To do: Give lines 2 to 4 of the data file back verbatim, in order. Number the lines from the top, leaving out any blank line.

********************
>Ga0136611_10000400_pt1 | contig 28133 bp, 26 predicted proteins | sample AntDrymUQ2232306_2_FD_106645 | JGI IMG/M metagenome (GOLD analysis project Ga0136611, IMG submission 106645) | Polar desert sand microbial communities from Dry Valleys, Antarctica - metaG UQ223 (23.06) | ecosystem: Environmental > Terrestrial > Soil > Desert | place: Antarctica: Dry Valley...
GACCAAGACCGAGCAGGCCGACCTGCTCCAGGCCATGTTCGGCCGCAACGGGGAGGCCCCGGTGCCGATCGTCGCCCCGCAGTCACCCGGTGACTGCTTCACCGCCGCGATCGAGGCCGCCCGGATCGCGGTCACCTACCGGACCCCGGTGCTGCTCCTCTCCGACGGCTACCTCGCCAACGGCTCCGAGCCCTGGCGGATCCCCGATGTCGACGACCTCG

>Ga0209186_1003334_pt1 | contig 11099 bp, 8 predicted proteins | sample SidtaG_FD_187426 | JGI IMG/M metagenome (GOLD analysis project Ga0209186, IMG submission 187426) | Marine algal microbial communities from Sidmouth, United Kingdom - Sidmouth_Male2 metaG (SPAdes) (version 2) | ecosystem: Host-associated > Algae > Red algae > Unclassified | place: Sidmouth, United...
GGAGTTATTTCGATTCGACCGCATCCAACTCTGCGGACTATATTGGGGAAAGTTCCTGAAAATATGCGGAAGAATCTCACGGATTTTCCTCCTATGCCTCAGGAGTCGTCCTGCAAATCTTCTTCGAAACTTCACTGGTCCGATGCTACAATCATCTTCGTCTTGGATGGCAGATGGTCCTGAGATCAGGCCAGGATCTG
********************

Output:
GACCAAGACCGAGCAGGCCGACCTGCTCCAGGCCATGTTCGGCCGCAACGGGGAGGCCCCGGTGCCGATCGTCGCCCCGCAGTCACCCGGTGACTGCTTCACCGCCGCGATCGAGGCCGCCCGGATCGCGGTCACCTACCGGACCCCGGTGCTGCTCCTCTCCGACGGCTACCTCGCCAACGGCTCCGAGCCCTGGCGGATCCCCGATGTCGACGACCTCG

>Ga0209186_1003334_pt1 | contig 11099 bp, 8 predicted proteins | sample SidtaG_FD_187426 | JGI IMG/M metagenome (GOLD analysis project Ga0209186, IMG submission 187426) | Marine algal microbial communities from Sidmouth, United Kingdom - Sidmouth_Male2 metaG (SPAdes) (version 2) | ecosystem: Host-associated > Algae > Red algae > Unclassified | place: Sidmouth, United...
GGAGTTATTTCGATTCGACCGCATCCAACTCTGCGGACTATATTGGGGAAAGTTCCTGAAAATATGCGGAAGAATCTCACGGATTTTCCTCCTATGCCTCAGGAGTCGTCCTGCAAATCTTCTTCGAAACTTCACTGGTCCGATGCTACAATCATCTTCGTCTTGGATGGCAGATGGTCCTGAGATCAGGCCAGGATCTG